The HT also has "constant arc" which makes cutting things like perf/expanded sheet a breeze. It will maintain the arc for about 2 seconds without material underneath, but it does cut into consumable life. Fortunately HT consumables are among the cheapest and most readily available (around here anyway).

                  Also, another forum like this, but focused on welding/cutting:
                  Last edited by BadDog; 07-06-2007, 12:00 PM.
                  Master Floor Sweeper


                  • #10
                    I would be extremely leary of these cheapo chinese tig/plasma machines.

                    First, they are sold on ebay, and only ebay. Now, I realize that there are some real businesses that do a lot of sales on ebay- but there are also a lot of total fly by nighters.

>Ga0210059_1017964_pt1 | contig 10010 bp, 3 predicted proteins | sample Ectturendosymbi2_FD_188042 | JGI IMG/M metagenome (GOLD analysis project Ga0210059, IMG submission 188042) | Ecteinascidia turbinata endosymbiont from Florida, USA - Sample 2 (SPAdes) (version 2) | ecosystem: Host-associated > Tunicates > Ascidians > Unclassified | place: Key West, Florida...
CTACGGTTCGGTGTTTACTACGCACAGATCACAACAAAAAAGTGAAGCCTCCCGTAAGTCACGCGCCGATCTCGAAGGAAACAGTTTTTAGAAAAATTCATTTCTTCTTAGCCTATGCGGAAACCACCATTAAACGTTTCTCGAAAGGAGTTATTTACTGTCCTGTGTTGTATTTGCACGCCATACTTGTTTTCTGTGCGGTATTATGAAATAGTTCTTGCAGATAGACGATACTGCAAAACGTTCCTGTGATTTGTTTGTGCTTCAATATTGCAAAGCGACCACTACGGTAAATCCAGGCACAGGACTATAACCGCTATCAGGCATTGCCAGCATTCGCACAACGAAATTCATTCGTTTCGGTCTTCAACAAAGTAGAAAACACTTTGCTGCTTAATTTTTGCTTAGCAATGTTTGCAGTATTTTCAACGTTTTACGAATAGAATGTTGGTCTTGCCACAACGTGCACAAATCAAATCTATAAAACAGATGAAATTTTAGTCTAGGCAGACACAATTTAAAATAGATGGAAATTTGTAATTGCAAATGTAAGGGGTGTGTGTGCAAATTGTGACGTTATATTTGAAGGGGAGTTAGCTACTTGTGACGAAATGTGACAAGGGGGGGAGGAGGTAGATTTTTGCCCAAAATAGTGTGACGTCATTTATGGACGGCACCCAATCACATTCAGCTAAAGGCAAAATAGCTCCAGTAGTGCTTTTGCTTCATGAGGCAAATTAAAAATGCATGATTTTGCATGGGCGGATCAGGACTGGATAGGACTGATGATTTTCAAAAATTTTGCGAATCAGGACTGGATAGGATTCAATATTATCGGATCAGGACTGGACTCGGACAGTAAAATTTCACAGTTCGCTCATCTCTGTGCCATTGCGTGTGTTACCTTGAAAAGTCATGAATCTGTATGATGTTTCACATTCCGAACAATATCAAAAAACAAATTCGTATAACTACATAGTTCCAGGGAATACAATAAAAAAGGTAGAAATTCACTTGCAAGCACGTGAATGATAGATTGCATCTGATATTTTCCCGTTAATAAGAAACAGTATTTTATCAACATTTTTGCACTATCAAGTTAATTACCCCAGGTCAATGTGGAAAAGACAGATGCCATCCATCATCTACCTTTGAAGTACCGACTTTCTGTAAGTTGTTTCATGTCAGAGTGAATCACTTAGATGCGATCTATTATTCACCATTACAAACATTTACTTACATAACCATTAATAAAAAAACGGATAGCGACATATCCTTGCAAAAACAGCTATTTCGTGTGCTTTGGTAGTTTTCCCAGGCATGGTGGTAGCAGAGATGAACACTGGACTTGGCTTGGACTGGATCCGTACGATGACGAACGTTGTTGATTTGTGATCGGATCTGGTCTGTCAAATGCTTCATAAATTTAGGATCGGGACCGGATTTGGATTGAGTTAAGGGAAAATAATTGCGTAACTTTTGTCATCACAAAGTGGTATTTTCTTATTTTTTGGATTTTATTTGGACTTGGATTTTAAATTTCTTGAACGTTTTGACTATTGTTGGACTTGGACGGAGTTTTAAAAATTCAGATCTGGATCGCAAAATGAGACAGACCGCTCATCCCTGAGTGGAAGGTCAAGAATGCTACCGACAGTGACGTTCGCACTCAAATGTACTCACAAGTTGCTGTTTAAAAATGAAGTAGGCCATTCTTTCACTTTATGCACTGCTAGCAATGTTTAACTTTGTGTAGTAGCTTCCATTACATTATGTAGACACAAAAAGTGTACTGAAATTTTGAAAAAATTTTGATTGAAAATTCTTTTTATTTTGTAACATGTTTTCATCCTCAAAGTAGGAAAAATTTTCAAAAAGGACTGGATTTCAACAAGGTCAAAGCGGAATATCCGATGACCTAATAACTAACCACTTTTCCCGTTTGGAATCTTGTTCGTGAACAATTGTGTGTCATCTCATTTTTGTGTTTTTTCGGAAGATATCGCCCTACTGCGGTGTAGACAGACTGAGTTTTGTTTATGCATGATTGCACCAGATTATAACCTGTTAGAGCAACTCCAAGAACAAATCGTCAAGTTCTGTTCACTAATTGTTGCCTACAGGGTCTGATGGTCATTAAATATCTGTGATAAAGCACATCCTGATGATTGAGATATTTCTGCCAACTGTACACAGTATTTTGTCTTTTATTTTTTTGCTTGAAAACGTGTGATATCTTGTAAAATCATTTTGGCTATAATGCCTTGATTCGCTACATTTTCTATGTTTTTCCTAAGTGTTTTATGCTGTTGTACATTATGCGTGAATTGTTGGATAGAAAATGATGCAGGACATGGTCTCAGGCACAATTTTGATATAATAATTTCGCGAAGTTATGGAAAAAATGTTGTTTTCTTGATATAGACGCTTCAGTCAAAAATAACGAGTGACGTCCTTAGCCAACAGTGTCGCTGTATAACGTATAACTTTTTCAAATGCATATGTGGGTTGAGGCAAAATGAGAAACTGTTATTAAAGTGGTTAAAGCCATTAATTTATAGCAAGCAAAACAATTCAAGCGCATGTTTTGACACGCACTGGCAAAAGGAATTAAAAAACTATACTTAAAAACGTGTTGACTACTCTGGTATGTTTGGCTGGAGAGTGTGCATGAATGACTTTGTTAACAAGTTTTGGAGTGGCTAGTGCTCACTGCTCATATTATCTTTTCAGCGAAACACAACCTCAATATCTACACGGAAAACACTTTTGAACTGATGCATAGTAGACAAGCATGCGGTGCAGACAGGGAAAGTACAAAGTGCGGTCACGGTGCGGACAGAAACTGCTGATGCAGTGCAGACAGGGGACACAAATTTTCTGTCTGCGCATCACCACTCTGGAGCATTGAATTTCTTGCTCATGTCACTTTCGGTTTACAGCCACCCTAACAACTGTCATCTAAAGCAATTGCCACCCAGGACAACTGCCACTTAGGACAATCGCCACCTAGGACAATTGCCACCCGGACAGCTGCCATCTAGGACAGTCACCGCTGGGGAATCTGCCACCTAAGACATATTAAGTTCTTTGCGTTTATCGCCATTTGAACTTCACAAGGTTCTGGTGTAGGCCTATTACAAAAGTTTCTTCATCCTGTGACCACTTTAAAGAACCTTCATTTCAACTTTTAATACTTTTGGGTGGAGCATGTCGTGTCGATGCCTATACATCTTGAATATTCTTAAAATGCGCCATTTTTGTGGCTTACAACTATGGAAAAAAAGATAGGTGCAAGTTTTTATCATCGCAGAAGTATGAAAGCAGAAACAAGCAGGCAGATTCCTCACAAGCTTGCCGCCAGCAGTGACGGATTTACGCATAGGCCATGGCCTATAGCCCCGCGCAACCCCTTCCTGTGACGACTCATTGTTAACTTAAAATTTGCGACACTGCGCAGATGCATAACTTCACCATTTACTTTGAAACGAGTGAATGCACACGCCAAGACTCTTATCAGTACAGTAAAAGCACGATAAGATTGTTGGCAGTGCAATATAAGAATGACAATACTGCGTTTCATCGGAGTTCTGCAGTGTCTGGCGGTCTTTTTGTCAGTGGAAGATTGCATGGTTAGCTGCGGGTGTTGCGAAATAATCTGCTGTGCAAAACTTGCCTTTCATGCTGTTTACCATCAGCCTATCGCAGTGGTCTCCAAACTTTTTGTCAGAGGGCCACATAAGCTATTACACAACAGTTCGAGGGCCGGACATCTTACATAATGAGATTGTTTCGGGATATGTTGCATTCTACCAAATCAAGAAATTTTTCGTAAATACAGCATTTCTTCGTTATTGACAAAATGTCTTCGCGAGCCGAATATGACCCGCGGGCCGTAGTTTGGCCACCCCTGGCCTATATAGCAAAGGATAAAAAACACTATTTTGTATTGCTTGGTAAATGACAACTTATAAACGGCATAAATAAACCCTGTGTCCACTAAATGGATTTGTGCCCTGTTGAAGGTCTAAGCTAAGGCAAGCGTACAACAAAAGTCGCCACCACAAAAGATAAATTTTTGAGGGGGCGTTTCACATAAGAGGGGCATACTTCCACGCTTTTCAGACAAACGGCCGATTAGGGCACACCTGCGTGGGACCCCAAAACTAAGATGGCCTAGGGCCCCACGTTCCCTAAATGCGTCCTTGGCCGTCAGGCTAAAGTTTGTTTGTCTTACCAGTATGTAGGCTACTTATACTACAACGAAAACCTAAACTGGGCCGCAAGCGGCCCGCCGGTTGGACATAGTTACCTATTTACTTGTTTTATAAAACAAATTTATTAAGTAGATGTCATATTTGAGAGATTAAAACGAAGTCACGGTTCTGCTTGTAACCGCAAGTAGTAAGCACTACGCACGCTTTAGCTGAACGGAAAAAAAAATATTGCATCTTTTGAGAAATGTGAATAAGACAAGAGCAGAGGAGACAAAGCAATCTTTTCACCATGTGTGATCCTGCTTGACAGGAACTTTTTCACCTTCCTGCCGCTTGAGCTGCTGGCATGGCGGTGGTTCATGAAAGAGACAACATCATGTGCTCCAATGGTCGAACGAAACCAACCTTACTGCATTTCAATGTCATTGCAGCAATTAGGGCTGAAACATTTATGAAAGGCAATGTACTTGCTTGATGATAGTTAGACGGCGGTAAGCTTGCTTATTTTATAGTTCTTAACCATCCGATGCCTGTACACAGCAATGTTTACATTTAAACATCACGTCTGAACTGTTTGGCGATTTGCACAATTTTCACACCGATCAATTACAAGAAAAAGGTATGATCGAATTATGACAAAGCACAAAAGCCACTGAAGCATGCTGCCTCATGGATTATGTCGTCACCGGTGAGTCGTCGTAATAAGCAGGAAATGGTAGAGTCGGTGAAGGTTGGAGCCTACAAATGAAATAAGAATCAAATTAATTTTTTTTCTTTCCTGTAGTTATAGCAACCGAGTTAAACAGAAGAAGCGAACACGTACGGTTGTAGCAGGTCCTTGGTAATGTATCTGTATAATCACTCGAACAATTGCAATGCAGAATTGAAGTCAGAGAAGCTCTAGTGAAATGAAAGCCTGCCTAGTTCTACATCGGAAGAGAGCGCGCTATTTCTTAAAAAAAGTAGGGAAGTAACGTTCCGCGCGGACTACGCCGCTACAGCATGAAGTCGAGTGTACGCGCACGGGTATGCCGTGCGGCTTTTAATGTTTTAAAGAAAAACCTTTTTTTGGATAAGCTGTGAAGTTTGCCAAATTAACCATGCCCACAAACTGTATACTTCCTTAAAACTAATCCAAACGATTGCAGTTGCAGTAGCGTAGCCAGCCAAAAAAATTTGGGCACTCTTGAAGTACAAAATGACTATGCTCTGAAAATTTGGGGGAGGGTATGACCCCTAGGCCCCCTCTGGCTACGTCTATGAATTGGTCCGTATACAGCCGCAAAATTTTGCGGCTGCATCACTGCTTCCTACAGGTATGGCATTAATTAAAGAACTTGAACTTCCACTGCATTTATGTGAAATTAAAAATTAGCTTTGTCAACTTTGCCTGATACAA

I noticed Grizzly is starting to sell the chinese tigs- dont know if they have the plasma- but at least, Grizz has a real address, employees, and a parts department. I have been to the Grizz world headquarters, a couple hundred thousand square feet of buildings- they arent going anywhere soon.
                    I am sure the Parkers are heck of nice guys- but how many years do you expect them to stock parts for your machine?
                    Who will repair it when they quit selling em?

                    These are throw away WalMart electronics- Miller and Hypertherm and Thermal dynamics are not just selling the same machine and pocketing the extra thousand dollars- there are real differences between an industrial quality Hypertherm or TD, and these little boxes.